Botanical Name — Philodendron 'brasil'
Common Name — Philodendron brasil
Plant Family — Araceae
Philodendron hederaceum 'Brazil' is originally from South America and is an attractive perennial cultivar in the Araceae family. It has heart-shaped glossy green leaves with irregular yellow-gold variegation.This cultivar is attractive as a hanging plant or they can be trained to grow up a moss pole. Philodendrons are generally easy going and will tolerate all kinds of neglect including low light, poor soil, and inconsistent watering. Philodendrons are a large genus with nearly 500 species. Philodendrons are very efficient at removing indoor pollutants such as formaldehyde.
- Prefers 3 to 4 hours of medium to bright indirect light. Avoid the leaves from receiving too much direct light since that can burn the leaves and or turn them a light shade of green. Can be placed on a East or North facing window sill. If you have South or West facing windows, place a couple of feet away from the window and or provide shade with a sheer curtain.
- Philodendrons like room temperatures around 65 to 80 F. They should always be kept above 55 F.
- Though philodendrons like high humidity, they can tolerate and thrive where there is low humidity. If your home is dry, especially during the winter months, your plant can benefit from misting with tepid water or a humidifier.
- Allow the soil to completely dry to 2 inches down between waterings. Water thoroughly when dry and let the excess drain out the bottom of the planter. Water more frequency during the spring and summer months. Reduce watering as often in the fall and winter months.
- If your philodendron receives too little water the leaves will begin to wilt, and older leaves can often turn a bright yellow, while brown leaves mean the plant needs more water.
- Use a well aerated, quick draining potting mix.
- These plants have aerial roots located under each node. These roots can attach to trees or moss poles for climbing or can be planted.
- Mature plants occasionally produce green color spathes with white spadix. The flowers on this plant can appear at any time of the year but mainly in summer but it is common for houseplants not to flower.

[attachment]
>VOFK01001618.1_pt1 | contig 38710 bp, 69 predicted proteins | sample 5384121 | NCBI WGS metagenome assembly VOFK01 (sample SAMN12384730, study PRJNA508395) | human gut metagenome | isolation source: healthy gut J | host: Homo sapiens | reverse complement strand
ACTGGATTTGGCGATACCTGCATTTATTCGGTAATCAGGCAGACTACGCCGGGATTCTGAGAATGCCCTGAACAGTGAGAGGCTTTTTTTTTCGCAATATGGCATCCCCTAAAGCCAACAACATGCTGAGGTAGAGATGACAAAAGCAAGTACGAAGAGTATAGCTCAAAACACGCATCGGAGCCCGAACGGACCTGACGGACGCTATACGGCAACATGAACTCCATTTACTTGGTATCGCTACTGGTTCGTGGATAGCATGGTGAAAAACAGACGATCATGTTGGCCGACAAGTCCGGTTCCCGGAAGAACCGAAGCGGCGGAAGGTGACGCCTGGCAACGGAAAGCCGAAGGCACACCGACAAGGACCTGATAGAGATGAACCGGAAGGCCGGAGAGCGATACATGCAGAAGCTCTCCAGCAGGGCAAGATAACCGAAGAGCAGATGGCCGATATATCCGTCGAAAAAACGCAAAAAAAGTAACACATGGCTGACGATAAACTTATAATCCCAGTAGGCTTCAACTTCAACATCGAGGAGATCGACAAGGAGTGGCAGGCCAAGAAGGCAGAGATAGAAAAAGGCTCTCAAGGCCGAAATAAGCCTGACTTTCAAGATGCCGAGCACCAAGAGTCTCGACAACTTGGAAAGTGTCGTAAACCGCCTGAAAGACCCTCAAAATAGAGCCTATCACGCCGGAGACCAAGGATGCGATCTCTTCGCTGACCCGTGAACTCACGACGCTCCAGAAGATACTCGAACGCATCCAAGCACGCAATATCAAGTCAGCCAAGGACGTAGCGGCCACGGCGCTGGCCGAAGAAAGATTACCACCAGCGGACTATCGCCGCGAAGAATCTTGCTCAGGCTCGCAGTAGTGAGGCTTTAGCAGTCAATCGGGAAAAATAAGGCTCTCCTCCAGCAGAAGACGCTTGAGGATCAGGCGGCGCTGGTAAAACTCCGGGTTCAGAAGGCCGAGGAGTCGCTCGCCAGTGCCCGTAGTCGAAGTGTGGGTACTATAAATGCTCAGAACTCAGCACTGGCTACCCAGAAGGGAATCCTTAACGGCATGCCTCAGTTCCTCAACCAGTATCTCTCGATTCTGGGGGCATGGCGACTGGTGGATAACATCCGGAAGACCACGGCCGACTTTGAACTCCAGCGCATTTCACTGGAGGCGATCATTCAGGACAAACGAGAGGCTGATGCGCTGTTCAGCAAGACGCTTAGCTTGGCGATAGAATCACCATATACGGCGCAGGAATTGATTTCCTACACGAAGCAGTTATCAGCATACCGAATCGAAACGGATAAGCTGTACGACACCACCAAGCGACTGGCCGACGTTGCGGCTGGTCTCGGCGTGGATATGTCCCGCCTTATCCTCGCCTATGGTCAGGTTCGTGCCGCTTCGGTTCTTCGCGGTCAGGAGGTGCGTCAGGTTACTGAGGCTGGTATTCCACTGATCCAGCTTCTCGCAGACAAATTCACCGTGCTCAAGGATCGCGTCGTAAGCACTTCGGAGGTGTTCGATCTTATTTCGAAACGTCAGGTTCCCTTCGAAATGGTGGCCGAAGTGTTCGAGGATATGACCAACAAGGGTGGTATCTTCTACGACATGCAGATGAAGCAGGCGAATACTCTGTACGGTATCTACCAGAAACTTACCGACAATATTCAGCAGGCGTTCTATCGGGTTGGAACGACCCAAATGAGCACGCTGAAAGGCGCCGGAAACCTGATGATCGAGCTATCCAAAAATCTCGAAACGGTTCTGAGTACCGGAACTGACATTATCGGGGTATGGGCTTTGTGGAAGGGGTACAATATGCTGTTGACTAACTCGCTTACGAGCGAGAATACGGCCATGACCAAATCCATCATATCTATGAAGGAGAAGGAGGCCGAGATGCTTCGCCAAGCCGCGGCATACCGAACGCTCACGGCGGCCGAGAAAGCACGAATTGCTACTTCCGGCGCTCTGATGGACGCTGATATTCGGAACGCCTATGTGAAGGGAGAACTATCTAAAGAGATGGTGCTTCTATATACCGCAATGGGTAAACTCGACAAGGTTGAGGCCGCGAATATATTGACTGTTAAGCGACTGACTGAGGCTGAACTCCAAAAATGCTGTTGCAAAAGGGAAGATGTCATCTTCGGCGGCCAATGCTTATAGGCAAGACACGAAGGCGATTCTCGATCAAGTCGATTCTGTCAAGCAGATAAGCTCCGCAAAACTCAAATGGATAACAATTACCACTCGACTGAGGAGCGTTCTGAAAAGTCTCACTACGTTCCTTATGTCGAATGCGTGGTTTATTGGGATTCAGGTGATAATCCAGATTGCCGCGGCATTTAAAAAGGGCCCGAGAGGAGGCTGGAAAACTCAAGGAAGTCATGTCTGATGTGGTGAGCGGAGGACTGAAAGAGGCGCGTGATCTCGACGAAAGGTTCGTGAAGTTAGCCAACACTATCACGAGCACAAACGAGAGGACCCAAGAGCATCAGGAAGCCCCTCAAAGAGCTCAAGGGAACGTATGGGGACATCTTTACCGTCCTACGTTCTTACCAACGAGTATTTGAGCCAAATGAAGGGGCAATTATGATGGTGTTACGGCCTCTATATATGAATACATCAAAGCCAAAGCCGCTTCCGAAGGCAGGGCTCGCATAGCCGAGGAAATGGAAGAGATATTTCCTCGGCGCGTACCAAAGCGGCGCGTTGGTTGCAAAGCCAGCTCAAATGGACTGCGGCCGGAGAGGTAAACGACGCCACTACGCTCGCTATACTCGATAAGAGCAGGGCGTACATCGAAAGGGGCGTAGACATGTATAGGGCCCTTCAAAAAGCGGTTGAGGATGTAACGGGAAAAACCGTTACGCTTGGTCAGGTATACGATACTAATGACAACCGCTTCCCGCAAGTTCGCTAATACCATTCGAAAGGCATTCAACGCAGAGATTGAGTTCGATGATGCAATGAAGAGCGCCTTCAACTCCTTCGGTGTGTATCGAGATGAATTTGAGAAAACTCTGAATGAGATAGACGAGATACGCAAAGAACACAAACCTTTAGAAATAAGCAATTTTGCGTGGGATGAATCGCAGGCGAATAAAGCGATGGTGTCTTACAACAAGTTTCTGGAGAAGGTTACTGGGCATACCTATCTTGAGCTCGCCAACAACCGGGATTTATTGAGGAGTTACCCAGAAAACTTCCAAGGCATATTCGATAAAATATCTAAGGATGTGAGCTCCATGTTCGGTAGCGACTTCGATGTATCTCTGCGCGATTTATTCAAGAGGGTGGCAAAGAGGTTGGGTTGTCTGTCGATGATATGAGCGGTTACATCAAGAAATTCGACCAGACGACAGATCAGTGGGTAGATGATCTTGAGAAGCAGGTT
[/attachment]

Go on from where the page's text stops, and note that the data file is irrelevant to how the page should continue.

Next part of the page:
- In Spring and summer, fertilize once a month with an organic houseplant fertilizer.
- Philodendrons are easily propagated by stem tip cuttings. The cutting should have at least two nodes on the stem. Take the leaf off of the lower node and leave a leaf on the upper one. Place the stem in a glass of water making sure no leaves are in the water. Plant in a small pot when the roots are at least two inches long. Regularly water and drain for a couple of weeks until your cutting feels firmly rooted in the soil. The soil should be just barely moist to the touch at all times.
- The most common insect pests for philodendron in homes are scale and mealybugs. Spider mites can occasionally be a problem as well.
- Overwatering can cause root rot.
- Leaf spot diseases can be a problem and are usually caused by improper watering.
Maintenance (pruning, legginess, repotting)
- Repot your philodendron once the plant has become root bound. Choose a planter that is two sizes larger than your current planter. Make sure to add fresh soil when repotting.
- Plants can be selectively pruned to keep the vines from getting too long and to also encourage new growth for a fuller look. You can cut back to 2 inches from if necessary. Also trim any dead or discolored leaves.
- Dust or wash leaves frequently to prevent dust from clogging the plant’s pores.
- Philodendron leaves are toxic to pets and humans since they contain calcium oxalate. Swelling of the lips and tongue, and stomach irritation with possible vomiting can occur when ingested.